Southwest OR – Due to the recent change in weather conditions, the RRSNF will begin scheduled prescribed burning operations across the Forest, a transition that happens each fall.
“Our prescribed burning program provides an opportunity for the Forest Service to reduce the fuels on the forest floor that feed wildfires. By reducing the amount of fuels, we are working to reduce smoke in our communities. Having said that, we have a tremendous amount of work ahead of us to accomplish,” said Rogue River-Siskiyou National Forest Supervisor Merv George, Jr.
Currently, prescribed burns are planned across the RRSNF are in a variety of projects and locations, including those where the RRSNF has previously invested time in fuels reduction work, near neighboring private lands that are at-risk from wildfire, and areas that need fuel reduction or wildlife habitat enhancement. Some of the project areas that are priorities are:
- 1,280 acres in the Big Butte Springs Watershed and Gingko Basin Area;
- 228 acres of pile burning and underburning on the Gold Beach Ranger District;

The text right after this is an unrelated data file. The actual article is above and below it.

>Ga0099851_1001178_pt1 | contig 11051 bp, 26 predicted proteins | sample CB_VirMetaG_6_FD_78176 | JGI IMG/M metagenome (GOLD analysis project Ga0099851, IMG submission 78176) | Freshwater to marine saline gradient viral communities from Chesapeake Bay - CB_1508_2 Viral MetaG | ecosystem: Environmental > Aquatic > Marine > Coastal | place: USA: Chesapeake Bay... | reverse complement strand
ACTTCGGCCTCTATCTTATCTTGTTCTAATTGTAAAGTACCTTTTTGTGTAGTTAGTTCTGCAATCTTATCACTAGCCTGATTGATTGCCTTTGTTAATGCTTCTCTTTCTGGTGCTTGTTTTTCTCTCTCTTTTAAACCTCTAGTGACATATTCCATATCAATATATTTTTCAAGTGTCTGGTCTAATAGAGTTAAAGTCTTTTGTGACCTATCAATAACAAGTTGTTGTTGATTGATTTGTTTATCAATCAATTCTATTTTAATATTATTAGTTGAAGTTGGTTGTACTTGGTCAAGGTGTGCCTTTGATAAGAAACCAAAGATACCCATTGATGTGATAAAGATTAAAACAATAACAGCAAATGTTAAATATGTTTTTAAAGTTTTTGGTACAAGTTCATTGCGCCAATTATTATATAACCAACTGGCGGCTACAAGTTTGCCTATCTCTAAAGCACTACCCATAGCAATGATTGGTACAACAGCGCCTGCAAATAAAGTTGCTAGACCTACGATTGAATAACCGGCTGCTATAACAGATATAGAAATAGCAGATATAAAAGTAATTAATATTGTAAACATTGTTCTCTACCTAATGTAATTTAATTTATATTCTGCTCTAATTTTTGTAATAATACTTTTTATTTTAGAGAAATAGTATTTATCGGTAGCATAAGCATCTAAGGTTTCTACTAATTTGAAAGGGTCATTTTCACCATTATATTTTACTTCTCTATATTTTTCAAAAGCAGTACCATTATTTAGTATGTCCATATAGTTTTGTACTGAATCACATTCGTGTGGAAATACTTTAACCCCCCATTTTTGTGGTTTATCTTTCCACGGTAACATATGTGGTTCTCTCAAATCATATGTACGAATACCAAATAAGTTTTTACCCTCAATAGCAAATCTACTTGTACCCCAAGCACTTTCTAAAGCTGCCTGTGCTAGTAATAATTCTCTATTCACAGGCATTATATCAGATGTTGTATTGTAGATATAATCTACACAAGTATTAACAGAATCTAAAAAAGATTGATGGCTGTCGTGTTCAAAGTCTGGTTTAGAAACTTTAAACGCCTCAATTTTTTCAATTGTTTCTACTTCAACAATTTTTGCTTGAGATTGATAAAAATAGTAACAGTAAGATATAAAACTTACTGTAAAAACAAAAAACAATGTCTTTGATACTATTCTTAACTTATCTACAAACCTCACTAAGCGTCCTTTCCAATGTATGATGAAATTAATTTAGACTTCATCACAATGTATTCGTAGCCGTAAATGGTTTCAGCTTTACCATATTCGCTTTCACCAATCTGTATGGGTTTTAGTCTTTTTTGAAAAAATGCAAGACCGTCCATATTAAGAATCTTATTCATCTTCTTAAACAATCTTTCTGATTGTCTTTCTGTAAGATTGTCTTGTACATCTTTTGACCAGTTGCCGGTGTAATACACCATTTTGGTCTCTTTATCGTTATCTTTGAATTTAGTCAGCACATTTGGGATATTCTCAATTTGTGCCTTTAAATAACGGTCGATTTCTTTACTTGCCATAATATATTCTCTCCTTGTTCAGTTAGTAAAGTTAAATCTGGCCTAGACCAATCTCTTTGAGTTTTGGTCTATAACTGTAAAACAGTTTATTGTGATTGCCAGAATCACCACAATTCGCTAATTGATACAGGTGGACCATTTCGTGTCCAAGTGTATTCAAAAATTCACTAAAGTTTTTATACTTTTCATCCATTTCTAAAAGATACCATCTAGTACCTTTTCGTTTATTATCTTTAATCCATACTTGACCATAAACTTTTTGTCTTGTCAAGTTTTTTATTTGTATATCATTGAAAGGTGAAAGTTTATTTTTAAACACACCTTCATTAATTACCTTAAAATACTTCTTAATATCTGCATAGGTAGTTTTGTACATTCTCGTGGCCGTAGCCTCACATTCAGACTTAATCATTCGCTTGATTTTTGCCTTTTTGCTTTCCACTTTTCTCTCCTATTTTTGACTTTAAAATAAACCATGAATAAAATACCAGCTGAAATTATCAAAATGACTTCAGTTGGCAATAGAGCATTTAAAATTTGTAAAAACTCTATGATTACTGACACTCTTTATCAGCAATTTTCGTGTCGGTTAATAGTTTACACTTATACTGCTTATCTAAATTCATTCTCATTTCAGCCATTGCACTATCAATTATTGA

- 3,500 acres across the Wild Rivers Ranger District, including areas in the Waters Creek and Hayes Hill areas;
- 1,848 acres of handpiles and 204 acres of underburning in the Ashland Forest Resiliency Project;
- 793 acres in the Upper Applegate area; and
- 1,065 acres of pile burning on the Powers Ranger District.
Why do agencies conduct prescribed burns? Prescribed burn operations are planned with required safety precautions in place, and lit by qualified fire personnel during carefully selected and monitored conditions. A burn plan and “prescription” sets out the conditions which allow low-intensity fire to consume the piles and ground-level fuels most effectively and safely, all while protecting larger trees and soils. Fire managers select weather conditions that will send smoke away from nearby sensitive communities as much as possible. Afterwards, regular patrols are assigned to check on prescription areas to make sure they are remaining within the designated and planned project areas.
The RRSNF will be looking for opportunities to conduct prescribed burns throughout the fall, winter and spring seasons, as conditions allow. Weather trends that bring moisture will typically result in pile burning, while drier weather is conducive to under burning or meadow restoration burns. The public can see where the RRSNF and its neighbors are planning to burn on the RRSNF and Rogue Valley Interagency Communications Center website, which is updated every morning.
Contact: Virginia Gibbons, Public Affairs Officer (541) 618-2113
Chamise Kramer, Public Affairs Specialist (541) 618-2051